For a while now, I've had this weird feeling that something is missing. A background noise, a smell perhaps, something. Until I realized what it is: reggaeton. In the rest of the Latin America there is no way to escape reggaeton - even the monkeys must be pumping it in the Venezuelan jungle - and in Brazil I haven't heard a single "boom-chi boom-chick"-beat. A continent divided by the two languages.
I didn't imagine missing reggaeton. It's not a sound that would hold a very high esteem in my native Finland, and I can't say I liked it that much either. Yet recently I've developed it into something of a guilty pleasure. Up north reggaeton usually gets dismissed as the cheesy Latin bastard-son of hip-hop and reggae. Language is again one obvious barrier, but it's a matter of cultural understanding too. I stumbled on this great blog, by the Hunter College researcher and journalist Raquel Z. Rivera, and reading such an in-depth analysis on the genre and it's background makes also the music much easier to grasp. And there are really great reggaeton artists that should appeal outside the Hispanic world too.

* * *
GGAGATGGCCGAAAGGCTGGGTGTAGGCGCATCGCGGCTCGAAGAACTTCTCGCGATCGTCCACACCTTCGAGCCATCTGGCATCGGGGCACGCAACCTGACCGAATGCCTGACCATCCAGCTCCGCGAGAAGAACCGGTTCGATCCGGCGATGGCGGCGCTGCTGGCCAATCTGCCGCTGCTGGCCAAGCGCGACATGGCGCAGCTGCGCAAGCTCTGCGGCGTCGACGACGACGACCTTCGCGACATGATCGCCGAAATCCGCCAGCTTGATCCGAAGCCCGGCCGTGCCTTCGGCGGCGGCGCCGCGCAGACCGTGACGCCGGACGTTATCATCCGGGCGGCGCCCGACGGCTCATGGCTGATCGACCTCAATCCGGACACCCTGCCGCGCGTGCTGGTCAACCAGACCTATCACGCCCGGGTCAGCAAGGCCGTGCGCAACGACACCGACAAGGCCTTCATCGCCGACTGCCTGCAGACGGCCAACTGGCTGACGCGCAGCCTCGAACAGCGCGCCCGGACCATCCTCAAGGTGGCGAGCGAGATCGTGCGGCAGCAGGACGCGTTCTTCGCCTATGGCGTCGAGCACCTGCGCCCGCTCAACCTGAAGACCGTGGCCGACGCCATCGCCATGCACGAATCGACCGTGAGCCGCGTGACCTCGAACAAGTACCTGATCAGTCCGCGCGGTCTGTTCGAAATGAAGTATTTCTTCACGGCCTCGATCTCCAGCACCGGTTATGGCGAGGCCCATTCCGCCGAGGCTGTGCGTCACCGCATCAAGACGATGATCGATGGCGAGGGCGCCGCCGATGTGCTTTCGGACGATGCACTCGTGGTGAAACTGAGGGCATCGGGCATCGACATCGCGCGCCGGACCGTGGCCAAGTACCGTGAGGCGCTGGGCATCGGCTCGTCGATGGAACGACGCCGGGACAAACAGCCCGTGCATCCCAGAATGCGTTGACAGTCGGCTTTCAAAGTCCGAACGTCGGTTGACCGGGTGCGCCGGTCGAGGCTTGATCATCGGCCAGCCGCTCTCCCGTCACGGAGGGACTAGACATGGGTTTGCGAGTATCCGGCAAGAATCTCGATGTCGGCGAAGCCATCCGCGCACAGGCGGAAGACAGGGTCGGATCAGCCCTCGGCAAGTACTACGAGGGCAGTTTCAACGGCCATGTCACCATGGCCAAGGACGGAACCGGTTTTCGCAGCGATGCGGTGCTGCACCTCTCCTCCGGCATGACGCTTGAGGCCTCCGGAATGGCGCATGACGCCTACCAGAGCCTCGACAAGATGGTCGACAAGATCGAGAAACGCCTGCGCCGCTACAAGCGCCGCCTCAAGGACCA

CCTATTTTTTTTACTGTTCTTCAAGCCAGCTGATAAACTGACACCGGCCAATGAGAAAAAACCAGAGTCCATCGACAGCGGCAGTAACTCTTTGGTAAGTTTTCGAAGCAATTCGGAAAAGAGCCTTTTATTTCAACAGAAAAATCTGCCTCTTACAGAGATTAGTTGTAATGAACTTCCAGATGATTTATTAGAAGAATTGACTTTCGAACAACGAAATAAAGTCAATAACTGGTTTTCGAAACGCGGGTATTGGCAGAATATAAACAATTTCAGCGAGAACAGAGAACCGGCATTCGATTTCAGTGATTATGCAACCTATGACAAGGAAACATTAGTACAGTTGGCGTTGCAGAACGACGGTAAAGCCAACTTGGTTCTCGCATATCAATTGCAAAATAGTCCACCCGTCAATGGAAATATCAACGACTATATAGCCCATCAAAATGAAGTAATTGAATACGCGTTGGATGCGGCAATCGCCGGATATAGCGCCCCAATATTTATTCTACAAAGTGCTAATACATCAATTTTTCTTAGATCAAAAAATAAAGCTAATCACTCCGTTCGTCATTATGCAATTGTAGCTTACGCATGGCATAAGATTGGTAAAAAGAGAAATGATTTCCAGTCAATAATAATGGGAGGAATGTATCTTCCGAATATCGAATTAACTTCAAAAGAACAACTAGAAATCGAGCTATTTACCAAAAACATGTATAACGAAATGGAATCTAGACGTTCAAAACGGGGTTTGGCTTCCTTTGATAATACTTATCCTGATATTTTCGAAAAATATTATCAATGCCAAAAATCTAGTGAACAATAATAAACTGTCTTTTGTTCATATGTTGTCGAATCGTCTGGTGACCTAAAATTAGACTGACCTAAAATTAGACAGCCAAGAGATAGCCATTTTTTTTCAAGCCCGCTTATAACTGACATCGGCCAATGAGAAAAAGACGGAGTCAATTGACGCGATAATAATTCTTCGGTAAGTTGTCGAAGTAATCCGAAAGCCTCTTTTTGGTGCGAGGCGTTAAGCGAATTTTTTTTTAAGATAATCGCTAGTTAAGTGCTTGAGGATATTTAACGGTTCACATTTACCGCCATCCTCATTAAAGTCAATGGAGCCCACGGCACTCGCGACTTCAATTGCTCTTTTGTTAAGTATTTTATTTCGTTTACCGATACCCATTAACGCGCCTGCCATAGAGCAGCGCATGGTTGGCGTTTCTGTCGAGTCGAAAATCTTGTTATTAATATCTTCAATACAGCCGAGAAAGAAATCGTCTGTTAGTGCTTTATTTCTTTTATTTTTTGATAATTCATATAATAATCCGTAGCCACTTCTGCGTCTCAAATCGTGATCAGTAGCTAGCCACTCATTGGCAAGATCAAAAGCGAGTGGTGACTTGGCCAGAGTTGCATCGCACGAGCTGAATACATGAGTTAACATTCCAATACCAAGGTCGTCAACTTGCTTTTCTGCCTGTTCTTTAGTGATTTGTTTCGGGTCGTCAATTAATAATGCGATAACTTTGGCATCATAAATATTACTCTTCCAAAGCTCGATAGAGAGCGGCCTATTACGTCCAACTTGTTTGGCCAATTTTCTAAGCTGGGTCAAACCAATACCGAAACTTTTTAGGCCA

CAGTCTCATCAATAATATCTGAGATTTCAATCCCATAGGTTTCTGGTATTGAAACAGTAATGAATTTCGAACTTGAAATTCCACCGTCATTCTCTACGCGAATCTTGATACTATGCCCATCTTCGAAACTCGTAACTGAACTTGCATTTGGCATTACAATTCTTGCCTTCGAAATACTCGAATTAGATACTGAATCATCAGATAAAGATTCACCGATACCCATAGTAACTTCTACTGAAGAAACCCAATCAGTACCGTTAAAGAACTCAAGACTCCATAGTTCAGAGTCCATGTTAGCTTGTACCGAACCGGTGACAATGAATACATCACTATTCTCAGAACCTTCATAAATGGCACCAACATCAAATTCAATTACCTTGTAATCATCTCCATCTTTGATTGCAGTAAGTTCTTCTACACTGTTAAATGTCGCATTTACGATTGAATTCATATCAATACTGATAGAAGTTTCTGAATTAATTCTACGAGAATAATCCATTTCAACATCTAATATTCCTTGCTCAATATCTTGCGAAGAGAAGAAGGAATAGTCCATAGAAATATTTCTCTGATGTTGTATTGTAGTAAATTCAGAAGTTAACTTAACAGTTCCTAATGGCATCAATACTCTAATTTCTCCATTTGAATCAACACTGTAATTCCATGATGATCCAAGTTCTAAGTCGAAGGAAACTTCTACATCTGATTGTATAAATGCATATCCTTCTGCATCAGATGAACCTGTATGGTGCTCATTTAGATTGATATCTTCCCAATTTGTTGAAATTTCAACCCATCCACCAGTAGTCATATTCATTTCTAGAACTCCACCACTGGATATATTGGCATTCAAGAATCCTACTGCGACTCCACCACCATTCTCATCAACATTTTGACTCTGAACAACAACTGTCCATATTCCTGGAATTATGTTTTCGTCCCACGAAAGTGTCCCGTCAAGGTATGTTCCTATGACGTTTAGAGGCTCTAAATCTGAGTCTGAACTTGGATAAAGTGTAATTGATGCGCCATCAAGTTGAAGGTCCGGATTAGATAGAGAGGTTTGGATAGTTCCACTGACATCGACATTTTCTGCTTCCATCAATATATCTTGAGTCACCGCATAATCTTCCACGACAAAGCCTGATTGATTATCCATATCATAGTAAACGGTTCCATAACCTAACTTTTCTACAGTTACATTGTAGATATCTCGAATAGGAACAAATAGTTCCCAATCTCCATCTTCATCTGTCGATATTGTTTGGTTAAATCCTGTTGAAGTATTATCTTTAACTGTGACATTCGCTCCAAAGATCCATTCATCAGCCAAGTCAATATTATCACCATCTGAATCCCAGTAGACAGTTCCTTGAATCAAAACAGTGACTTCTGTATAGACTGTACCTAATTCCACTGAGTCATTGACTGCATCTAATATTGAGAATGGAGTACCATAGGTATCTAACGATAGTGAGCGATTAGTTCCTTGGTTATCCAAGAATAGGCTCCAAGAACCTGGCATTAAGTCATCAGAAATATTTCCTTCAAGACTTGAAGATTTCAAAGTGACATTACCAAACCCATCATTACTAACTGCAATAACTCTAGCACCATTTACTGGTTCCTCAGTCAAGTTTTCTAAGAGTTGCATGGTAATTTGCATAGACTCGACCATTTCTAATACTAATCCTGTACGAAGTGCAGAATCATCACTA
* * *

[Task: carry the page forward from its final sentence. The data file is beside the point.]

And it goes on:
The greatest of them all, to me, is Tego Calderon. There is no match for his laidback flow, scarred voice, fat accent and the calm, super-cool style that would eat the aggressive boasting of youngsters for breakfast, without even breaking the sweat. And it doesn't hurt that Tego's beats include few of the most interesting fusions of various Caribbean and Latin American music styles. Seeing is believing: I witnessed Tego live at Buenos Aires, and there is no way to beat his charisma.
Rivera and Frances Negrón-Muntaner descibe the importance of Calderon in breaking the reggaeton into the main-stream of Puerto Rican culture in a highly interesting article Reggaeton Nation: "A turning point in gaining critical attention was the musically, poetically, and politically sophisticated 2003 debut album of Tego Calderón. His populist lyrics — which reminded many of salsa’s El Sonero Mayor, Ismael Rivera — together with his innovative musical fusions, use of world-renowned musicians in live shows, and charismatic yet humble demeanor appealed to the old-school salsa lovers and the intellectual left."
Allow me to introduce The Underdog. Here's a couple of my personal favourite songs. First two from the album The Underdog / El Subestimado and next two from the most recent album El Abayarde Contra Ataca. And to illustrate Tego's love for the salsa, the song Llora, Llora features the Venezuelan salsa-legend Oscar d'Leon.
Tego Calderon: Slow Mo (zShare)
Tego Calderon: Llora, Llora (feat. Oscar d'Leon) (zShare)
Tego Calderon: Ni Fu Ni Fa (zShare)
Tego Calderon: Los Mios (feat. Pirulo) (zShare)